We look back on the long and rocky road from the nation’s longest municipal bankruptcy back to solvency taken by the City of San Bernardino, a city in a Dillon Rule state, which we described in our original study as the former gateway from the East to Midwest of the L.A. basin and former home to Norton Air Force Base, Kaiser Steel, and the Santa Fe Railroad, but which in the 1990’s, with the departure of those industries and employees, fell into hard times. By the advent of the Great Recession, 46% of its residents were on some form of public assistance—and nearly one-third below the poverty line. By FY2012, the city faced a $45 million deficit; its fund balance and reserves were exhausted—leading the city to file for chapter 9 municipal bankruptcy (note California codes §§53760, 53760.1, 53760.3, 53760.5, and 53760.7—and where, effective on the first day of this year, new statutory state language specifically created a first lien priority for general obligation debt issued by cities, counties, schools, and special districts, so long as the debt was secured by a levy of ad valorum taxes pursuant to California’s Constitution.) As we have noted, in the 18 states which authorize chapter 9 filings, states have proscribed strikingly different legal mechanisms relating to the state role—varying from a state takeover, such as we have described in the case of the nation’s largest municipal bankruptcy in Detroit, but to a very different regime in Jefferson County and San Bernardino—where the elected municipal officials not only remained in office, but here the respective states—if anything—contributed to the severity of the fiscal challenges. Then we turn to what might be Congress’ last day in town this year—and whether funding to help the City of Flint might be enacted: Will Congress pass and send to the President a bill to provide emergency assistance to Flint?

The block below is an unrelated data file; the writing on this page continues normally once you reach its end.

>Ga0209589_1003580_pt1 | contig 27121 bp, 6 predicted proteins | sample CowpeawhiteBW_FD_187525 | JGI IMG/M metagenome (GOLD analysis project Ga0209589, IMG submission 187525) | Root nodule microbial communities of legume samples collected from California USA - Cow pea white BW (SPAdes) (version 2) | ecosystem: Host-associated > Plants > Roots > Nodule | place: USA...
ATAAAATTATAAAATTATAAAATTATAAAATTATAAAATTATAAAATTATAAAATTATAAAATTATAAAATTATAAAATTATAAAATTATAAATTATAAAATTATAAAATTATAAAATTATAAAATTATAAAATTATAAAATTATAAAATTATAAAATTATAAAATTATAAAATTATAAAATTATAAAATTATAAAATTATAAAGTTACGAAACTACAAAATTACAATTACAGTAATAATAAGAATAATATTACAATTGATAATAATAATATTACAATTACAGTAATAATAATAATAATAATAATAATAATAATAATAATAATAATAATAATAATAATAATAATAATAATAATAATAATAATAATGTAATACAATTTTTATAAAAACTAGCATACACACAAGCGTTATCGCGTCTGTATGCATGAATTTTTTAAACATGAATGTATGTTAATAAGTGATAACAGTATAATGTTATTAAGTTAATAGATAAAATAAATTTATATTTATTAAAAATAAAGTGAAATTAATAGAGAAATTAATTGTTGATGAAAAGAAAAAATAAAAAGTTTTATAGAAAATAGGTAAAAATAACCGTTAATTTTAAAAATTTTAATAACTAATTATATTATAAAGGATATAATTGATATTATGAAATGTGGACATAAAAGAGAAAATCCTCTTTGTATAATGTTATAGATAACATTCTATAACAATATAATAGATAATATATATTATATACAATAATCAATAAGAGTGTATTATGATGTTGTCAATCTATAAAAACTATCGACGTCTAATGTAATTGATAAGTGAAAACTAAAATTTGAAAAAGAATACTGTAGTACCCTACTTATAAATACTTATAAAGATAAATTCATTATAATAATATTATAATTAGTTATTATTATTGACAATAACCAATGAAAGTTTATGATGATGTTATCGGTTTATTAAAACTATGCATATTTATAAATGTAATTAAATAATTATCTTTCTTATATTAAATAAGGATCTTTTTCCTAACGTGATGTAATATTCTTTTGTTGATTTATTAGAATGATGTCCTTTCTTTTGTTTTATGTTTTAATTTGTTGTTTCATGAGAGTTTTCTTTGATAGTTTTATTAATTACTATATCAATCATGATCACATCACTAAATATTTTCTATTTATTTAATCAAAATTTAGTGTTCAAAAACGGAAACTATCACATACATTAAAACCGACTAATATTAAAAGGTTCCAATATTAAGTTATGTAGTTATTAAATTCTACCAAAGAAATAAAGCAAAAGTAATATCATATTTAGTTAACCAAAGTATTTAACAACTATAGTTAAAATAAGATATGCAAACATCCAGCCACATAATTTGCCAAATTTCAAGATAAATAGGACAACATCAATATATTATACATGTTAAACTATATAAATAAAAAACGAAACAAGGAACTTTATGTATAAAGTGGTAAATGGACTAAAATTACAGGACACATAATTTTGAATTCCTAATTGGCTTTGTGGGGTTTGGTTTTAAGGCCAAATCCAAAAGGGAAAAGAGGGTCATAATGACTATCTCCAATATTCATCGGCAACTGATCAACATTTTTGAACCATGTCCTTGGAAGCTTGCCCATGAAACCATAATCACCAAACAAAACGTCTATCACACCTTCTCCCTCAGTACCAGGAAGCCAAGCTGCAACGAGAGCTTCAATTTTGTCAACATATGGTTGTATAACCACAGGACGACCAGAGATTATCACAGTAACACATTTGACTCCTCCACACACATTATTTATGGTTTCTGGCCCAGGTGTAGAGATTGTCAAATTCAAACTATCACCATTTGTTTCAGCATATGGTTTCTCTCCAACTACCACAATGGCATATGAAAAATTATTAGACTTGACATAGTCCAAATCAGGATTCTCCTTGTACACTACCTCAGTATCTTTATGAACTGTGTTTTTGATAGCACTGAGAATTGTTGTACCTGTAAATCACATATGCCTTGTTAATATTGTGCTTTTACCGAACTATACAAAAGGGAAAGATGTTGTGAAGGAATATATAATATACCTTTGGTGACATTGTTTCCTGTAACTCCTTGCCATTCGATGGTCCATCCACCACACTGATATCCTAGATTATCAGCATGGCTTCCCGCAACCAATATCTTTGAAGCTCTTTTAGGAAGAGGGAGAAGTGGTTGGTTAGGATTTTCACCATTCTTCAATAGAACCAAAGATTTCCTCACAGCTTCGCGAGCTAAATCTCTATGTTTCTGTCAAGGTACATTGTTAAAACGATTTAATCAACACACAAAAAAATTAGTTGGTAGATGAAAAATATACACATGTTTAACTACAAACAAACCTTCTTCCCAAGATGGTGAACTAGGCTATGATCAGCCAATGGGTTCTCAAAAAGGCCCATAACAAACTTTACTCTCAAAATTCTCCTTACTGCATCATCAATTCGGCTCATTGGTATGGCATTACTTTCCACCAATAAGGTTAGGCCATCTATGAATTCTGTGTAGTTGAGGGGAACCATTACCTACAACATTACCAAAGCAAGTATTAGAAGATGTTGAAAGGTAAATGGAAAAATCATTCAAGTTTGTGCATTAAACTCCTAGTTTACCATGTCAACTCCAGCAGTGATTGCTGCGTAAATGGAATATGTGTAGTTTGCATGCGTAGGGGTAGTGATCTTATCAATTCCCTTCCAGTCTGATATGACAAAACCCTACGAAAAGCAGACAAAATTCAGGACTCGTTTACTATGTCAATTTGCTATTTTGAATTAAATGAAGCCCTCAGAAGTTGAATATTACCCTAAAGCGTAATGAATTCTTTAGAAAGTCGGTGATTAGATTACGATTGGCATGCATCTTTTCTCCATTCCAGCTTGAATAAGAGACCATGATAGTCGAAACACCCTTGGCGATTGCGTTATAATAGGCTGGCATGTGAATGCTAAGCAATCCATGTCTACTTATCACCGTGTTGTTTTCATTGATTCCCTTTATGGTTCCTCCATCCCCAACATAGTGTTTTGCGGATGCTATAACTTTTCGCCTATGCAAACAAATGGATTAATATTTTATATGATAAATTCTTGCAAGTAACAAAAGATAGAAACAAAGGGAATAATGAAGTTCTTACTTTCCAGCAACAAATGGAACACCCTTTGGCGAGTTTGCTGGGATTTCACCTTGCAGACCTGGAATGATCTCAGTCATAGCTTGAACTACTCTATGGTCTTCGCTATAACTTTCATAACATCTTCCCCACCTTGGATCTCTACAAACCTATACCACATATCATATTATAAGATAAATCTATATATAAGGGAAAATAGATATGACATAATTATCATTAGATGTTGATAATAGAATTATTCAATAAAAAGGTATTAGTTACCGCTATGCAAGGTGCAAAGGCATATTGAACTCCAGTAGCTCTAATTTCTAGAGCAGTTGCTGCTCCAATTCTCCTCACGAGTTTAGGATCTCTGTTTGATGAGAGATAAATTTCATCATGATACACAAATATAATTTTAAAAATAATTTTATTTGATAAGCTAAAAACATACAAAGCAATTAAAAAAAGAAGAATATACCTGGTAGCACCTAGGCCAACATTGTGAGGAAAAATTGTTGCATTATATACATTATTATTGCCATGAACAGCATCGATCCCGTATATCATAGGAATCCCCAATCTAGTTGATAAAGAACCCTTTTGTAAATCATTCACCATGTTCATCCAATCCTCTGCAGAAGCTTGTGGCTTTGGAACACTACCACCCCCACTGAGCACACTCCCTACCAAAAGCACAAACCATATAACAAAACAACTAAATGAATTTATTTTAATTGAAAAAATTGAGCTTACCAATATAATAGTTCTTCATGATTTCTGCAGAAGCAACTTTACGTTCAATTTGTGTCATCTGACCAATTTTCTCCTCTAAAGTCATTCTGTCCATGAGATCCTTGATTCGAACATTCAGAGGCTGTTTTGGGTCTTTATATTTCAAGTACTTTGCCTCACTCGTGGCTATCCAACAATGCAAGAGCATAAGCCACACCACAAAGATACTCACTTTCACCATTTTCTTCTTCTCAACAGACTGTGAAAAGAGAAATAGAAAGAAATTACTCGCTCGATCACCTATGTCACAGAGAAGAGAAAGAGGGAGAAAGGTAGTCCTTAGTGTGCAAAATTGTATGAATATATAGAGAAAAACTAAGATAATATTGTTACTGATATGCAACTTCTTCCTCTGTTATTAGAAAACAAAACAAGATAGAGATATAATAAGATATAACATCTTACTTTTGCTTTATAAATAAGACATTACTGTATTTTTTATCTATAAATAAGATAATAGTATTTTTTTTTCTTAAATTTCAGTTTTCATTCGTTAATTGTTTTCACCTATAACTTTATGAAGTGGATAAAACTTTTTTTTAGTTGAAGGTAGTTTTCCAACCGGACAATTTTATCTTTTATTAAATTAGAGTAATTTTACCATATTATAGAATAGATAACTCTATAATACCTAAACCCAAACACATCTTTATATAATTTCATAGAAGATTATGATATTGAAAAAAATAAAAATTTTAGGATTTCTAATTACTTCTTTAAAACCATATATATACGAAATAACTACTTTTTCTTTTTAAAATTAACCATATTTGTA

To access this morning's eBlog, please visit:
As always, we are grateful for your public service!
Councilman Wilson
State & Local Leader of the Week